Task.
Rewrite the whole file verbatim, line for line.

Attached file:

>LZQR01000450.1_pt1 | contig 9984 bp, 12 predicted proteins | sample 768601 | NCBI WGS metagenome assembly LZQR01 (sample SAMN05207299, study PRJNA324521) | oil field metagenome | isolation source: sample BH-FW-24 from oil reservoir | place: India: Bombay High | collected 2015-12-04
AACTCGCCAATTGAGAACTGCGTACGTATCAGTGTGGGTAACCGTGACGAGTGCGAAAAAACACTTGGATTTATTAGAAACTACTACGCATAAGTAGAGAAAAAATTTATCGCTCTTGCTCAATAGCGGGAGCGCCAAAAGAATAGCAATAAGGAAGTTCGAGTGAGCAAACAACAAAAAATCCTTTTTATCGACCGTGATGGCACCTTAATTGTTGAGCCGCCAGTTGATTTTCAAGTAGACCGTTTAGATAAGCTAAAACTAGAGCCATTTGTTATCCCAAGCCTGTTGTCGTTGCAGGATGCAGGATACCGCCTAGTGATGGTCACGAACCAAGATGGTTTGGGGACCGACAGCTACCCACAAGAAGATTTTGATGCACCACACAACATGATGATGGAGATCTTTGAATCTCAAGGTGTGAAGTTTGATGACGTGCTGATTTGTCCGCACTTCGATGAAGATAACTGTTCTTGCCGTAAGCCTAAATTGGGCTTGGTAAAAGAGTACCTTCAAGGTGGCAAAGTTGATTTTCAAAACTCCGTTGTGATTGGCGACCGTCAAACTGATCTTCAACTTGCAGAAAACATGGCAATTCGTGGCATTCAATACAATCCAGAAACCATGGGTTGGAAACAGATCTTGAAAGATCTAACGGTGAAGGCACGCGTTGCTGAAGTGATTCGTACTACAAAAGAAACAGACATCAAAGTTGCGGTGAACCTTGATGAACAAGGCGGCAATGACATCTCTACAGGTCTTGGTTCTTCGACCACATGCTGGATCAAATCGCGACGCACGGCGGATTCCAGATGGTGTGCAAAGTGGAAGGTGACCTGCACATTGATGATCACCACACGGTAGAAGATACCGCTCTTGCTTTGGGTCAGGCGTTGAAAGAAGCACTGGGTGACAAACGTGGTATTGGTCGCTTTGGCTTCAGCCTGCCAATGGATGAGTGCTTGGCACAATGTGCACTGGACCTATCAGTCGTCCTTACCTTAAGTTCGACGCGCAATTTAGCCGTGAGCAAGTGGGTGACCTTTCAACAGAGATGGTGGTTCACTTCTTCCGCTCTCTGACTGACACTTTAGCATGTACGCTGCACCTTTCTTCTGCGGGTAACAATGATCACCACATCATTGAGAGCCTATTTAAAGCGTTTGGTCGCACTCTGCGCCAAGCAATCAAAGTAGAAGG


>LZQR01000450.1_pt1 | contig 9984 bp, 12 predicted proteins | sample 768601 | NCBI WGS metagenome assembly LZQR01 (sample SAMN05207299, study PRJNA324521) | oil field metagenome | isolation source: sample BH-FW-24 from oil reservoir | place: India: Bombay High | collected 2015-12-04
AACTCGCCAATTGAGAACTGCGTACGTATCAGTGTGGGTAACCGTGACGAGTGCGAAAAAACACTTGGATTTATTAGAAACTACTACGCATAAGTAGAGAAAAAATTTATCGCTCTTGCTCAATAGCGGGAGCGCCAAAAGAATAGCAATAAGGAAGTTCGAGTGAGCAAACAACAAAAAATCCTTTTTATCGACCGTGATGGCACCTTAATTGTTGAGCCGCCAGTTGATTTTCAAGTAGACCGTTTAGATAAGCTAAAACTAGAGCCATTTGTTATCCCAAGCCTGTTGTCGTTGCAGGATGCAGGATACCGCCTAGTGATGGTCACGAACCAAGATGGTTTGGGGACCGACAGCTACCCACAAGAAGATTTTGATGCACCACACAACATGATGATGGAGATCTTTGAATCTCAAGGTGTGAAGTTTGATGACGTGCTGATTTGTCCGCACTTCGATGAAGATAACTGTTCTTGCCGTAAGCCTAAATTGGGCTTGGTAAAAGAGTACCTTCAAGGTGGCAAAGTTGATTTTCAAAACTCCGTTGTGATTGGCGACCGTCAAACTGATCTTCAACTTGCAGAAAACATGGCAATTCGTGGCATTCAATACAATCCAGAAACCATGGGTTGGAAACAGATCTTGAAAGATCTAACGGTGAAGGCACGCGTTGCTGAAGTGATTCGTACTACAAAAGAAACAGACATCAAAGTTGCGGTGAACCTTGATGAACAAGGCGGCAATGACATCTCTACAGGTCTTGGTTCTTCGACCACATGCTGGATCAAATCGCGACGCACGGCGGATTCCAGATGGTGTGCAAAGTGGAAGGTGACCTGCACATTGATGATCACCACACGGTAGAAGATACCGCTCTTGCTTTGGGTCAGGCGTTGAAAGAAGCACTGGGTGACAAACGTGGTATTGGTCGCTTTGGCTTCAGCCTGCCAATGGATGAGTGCTTGGCACAATGTGCACTGGACCTATCAGTCGTCCTTACCTTAAGTTCGACGCGCAATTTAGCCGTGAGCAAGTGGGTGACCTTTCAACAGAGATGGTGGTTCACTTCTTCCGCTCTCTGACTGACACTTTAGCATGTACGCTGCACCTTTCTTCTGCGGGTAACAATGATCACCACATCATTGAGAGCCTATTTAAAGCGTTTGGTCGCACTCTGCGCCAAGCAATCAAAGTAGAAGG